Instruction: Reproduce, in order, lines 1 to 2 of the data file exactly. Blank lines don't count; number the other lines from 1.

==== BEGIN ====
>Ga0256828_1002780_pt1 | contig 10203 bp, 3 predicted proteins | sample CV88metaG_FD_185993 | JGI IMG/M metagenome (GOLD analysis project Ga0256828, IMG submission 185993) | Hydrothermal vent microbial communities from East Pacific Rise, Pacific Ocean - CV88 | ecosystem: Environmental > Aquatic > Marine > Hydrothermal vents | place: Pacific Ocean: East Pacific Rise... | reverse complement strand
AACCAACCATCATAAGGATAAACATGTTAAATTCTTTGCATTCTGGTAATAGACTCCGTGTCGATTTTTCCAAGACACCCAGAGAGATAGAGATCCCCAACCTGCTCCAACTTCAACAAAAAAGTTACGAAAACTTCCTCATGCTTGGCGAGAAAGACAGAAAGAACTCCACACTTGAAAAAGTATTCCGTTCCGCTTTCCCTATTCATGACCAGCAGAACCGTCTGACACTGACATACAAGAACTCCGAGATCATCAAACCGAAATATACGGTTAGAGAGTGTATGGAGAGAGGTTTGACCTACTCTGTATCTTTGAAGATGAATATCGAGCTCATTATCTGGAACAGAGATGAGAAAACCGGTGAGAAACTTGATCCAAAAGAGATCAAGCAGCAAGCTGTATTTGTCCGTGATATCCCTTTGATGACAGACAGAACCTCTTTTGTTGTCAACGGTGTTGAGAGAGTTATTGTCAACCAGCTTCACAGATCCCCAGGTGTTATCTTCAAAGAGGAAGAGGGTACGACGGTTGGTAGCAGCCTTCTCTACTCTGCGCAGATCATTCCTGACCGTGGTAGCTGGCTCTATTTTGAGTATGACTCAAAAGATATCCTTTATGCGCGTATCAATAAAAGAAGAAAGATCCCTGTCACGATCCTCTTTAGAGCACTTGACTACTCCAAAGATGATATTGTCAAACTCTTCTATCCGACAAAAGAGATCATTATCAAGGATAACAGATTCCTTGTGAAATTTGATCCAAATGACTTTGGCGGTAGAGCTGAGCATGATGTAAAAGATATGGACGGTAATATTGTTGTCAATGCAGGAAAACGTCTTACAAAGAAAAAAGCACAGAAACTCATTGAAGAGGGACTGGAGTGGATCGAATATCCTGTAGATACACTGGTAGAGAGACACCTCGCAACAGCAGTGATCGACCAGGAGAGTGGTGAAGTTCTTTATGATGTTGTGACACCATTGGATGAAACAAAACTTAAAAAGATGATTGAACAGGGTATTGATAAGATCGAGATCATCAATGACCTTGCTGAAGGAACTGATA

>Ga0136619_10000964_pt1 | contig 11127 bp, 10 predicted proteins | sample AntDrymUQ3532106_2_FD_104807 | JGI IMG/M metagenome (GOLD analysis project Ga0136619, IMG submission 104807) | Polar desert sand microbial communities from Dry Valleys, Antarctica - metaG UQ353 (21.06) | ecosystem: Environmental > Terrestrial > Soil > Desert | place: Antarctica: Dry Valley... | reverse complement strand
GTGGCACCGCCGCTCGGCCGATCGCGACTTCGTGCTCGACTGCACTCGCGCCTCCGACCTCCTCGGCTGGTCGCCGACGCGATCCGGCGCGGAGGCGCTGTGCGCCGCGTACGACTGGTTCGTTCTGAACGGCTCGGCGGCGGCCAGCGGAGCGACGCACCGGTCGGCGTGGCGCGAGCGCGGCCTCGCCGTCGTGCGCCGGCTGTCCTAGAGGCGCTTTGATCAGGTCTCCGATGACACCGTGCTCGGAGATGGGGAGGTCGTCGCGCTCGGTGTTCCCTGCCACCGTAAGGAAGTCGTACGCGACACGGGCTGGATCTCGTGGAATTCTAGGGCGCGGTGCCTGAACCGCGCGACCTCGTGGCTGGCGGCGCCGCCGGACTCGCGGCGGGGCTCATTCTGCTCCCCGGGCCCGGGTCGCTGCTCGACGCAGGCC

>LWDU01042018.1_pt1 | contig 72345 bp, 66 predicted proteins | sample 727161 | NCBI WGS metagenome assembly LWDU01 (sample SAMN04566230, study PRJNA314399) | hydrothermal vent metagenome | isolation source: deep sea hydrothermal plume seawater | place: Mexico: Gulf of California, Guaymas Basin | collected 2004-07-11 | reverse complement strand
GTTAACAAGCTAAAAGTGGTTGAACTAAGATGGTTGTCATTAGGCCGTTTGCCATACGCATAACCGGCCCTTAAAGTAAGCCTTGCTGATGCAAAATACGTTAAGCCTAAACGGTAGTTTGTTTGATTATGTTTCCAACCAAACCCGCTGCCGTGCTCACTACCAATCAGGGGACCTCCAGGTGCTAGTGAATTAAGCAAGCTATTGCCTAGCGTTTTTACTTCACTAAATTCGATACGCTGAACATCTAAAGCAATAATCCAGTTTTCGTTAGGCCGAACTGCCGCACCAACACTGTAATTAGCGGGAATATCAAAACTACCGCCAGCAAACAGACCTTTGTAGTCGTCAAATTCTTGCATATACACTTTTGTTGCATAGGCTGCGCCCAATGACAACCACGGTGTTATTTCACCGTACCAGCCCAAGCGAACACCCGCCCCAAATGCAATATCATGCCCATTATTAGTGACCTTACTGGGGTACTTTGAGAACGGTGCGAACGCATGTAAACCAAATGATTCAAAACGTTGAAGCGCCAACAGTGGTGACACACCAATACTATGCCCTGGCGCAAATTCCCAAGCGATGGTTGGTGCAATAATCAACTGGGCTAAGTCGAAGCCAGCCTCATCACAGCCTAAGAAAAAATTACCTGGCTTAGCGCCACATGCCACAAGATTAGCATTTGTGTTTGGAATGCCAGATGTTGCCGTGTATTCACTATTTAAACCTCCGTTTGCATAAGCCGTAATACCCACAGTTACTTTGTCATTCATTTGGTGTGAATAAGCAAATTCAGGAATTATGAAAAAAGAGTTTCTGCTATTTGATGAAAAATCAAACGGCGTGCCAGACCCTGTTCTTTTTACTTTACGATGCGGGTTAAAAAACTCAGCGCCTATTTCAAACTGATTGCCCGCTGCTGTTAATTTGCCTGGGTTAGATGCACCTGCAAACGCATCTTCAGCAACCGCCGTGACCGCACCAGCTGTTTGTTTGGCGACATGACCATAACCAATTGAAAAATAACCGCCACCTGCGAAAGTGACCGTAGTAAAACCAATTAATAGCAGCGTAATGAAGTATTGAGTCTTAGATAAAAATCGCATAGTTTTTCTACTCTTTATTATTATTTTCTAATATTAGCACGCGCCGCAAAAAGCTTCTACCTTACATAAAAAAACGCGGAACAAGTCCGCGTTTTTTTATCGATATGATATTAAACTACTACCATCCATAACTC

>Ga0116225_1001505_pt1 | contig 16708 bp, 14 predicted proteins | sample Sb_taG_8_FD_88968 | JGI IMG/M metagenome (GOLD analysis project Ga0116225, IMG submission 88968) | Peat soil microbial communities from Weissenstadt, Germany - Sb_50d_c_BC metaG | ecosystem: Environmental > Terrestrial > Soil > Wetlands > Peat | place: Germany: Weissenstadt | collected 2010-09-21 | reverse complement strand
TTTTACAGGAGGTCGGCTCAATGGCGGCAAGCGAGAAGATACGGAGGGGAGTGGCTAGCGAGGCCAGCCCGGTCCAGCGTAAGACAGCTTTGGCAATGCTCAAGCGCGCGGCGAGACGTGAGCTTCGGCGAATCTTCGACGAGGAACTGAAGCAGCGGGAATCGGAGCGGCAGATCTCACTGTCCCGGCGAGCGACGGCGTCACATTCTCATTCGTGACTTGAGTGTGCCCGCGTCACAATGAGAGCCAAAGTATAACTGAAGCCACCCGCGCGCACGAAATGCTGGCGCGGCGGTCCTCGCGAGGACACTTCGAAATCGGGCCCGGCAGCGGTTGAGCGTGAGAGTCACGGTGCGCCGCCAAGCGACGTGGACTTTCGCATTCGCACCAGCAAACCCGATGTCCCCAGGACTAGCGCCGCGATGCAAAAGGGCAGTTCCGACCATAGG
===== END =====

>Ga0256828_1002780_pt1 | contig 10203 bp, 3 predicted proteins | sample CV88metaG_FD_185993 | JGI IMG/M metagenome (GOLD analysis project Ga0256828, IMG submission 185993) | Hydrothermal vent microbial communities from East Pacific Rise, Pacific Ocean - CV88 | ecosystem: Environmental > Aquatic > Marine > Hydrothermal vents | place: Pacific Ocean: East Pacific Rise... | reverse complement strand
AACCAACCATCATAAGGATAAACATGTTAAATTCTTTGCATTCTGGTAATAGACTCCGTGTCGATTTTTCCAAGACACCCAGAGAGATAGAGATCCCCAACCTGCTCCAACTTCAACAAAAAAGTTACGAAAACTTCCTCATGCTTGGCGAGAAAGACAGAAAGAACTCCACACTTGAAAAAGTATTCCGTTCCGCTTTCCCTATTCATGACCAGCAGAACCGTCTGACACTGACATACAAGAACTCCGAGATCATCAAACCGAAATATACGGTTAGAGAGTGTATGGAGAGAGGTTTGACCTACTCTGTATCTTTGAAGATGAATATCGAGCTCATTATCTGGAACAGAGATGAGAAAACCGGTGAGAAACTTGATCCAAAAGAGATCAAGCAGCAAGCTGTATTTGTCCGTGATATCCCTTTGATGACAGACAGAACCTCTTTTGTTGTCAACGGTGTTGAGAGAGTTATTGTCAACCAGCTTCACAGATCCCCAGGTGTTATCTTCAAAGAGGAAGAGGGTACGACGGTTGGTAGCAGCCTTCTCTACTCTGCGCAGATCATTCCTGACCGTGGTAGCTGGCTCTATTTTGAGTATGACTCAAAAGATATCCTTTATGCGCGTATCAATAAAAGAAGAAAGATCCCTGTCACGATCCTCTTTAGAGCACTTGACTACTCCAAAGATGATATTGTCAAACTCTTCTATCCGACAAAAGAGATCATTATCAAGGATAACAGATTCCTTGTGAAATTTGATCCAAATGACTTTGGCGGTAGAGCTGAGCATGATGTAAAAGATATGGACGGTAATATTGTTGTCAATGCAGGAAAACGTCTTACAAAGAAAAAAGCACAGAAACTCATTGAAGAGGGACTGGAGTGGATCGAATATCCTGTAGATACACTGGTAGAGAGACACCTCGCAACAGCAGTGATCGACCAGGAGAGTGGTGAAGTTCTTTATGATGTTGTGACACCATTGGATGAAACAAAACTTAAAAAGATGATTGAACAGGGTATTGATAAGATCGAGATCATCAATGACCTTGCTGAAGGAACTGATA